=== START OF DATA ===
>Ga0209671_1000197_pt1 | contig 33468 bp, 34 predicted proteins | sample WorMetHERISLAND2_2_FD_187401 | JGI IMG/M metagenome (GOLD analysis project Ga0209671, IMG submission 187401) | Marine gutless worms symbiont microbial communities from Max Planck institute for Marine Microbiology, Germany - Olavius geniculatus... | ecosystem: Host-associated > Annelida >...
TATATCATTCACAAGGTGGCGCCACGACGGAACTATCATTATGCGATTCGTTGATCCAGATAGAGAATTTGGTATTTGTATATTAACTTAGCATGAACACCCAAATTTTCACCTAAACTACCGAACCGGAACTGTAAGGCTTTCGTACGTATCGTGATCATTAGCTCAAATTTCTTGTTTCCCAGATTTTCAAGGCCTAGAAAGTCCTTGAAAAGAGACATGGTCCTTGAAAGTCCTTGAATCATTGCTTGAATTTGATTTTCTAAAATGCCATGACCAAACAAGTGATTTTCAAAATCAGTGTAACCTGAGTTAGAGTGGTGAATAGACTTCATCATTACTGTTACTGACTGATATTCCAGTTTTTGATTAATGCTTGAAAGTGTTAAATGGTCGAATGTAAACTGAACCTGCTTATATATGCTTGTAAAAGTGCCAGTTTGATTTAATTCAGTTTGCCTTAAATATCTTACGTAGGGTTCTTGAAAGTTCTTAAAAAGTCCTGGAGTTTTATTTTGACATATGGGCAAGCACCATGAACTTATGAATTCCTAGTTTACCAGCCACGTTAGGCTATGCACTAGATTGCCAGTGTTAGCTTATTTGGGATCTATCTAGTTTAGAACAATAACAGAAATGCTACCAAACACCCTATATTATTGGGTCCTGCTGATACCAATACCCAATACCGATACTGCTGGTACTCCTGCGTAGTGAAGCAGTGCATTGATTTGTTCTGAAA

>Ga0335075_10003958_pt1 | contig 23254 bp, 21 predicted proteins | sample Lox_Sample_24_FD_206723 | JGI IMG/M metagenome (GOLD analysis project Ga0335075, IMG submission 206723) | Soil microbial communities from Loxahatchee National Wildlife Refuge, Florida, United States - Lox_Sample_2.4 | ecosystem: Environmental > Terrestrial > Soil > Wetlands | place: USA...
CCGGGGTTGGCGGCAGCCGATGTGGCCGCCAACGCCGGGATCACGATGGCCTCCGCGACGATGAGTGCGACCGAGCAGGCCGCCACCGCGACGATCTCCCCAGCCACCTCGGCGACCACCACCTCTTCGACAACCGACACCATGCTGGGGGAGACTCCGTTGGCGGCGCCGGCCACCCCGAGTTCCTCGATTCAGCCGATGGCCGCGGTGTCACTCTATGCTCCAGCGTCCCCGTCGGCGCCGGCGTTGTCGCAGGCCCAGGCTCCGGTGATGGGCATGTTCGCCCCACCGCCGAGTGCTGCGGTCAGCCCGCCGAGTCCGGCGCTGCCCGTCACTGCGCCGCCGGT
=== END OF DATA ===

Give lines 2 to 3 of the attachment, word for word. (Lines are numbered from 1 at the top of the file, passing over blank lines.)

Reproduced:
TATATCATTCACAAGGTGGCGCCACGACGGAACTATCATTATGCGATTCGTTGATCCAGATAGAGAATTTGGTATTTGTATATTAACTTAGCATGAACACCCAAATTTTCACCTAAACTACCGAACCGGAACTGTAAGGCTTTCGTACGTATCGTGATCATTAGCTCAAATTTCTTGTTTCCCAGATTTTCAAGGCCTAGAAAGTCCTTGAAAAGAGACATGGTCCTTGAAAGTCCTTGAATCATTGCTTGAATTTGATTTTCTAAAATGCCATGACCAAACAAGTGATTTTCAAAATCAGTGTAACCTGAGTTAGAGTGGTGAATAGACTTCATCATTACTGTTACTGACTGATATTCCAGTTTTTGATTAATGCTTGAAAGTGTTAAATGGTCGAATGTAAACTGAACCTGCTTATATATGCTTGTAAAAGTGCCAGTTTGATTTAATTCAGTTTGCCTTAAATATCTTACGTAGGGTTCTTGAAAGTTCTTAAAAAGTCCTGGAGTTTTATTTTGACATATGGGCAAGCACCATGAACTTATGAATTCCTAGTTTACCAGCCACGTTAGGCTATGCACTAGATTGCCAGTGTTAGCTTATTTGGGATCTATCTAGTTTAGAACAATAACAGAAATGCTACCAAACACCCTATATTATTGGGTCCTGCTGATACCAATACCCAATACCGATACTGCTGGTACTCCTGCGTAGTGAAGCAGTGCATTGATTTGTTCTGAAA

>Ga0335075_10003958_pt1 | contig 23254 bp, 21 predicted proteins | sample Lox_Sample_24_FD_206723 | JGI IMG/M metagenome (GOLD analysis project Ga0335075, IMG submission 206723) | Soil microbial communities from Loxahatchee National Wildlife Refuge, Florida, United States - Lox_Sample_2.4 | ecosystem: Environmental > Terrestrial > Soil > Wetlands | place: USA...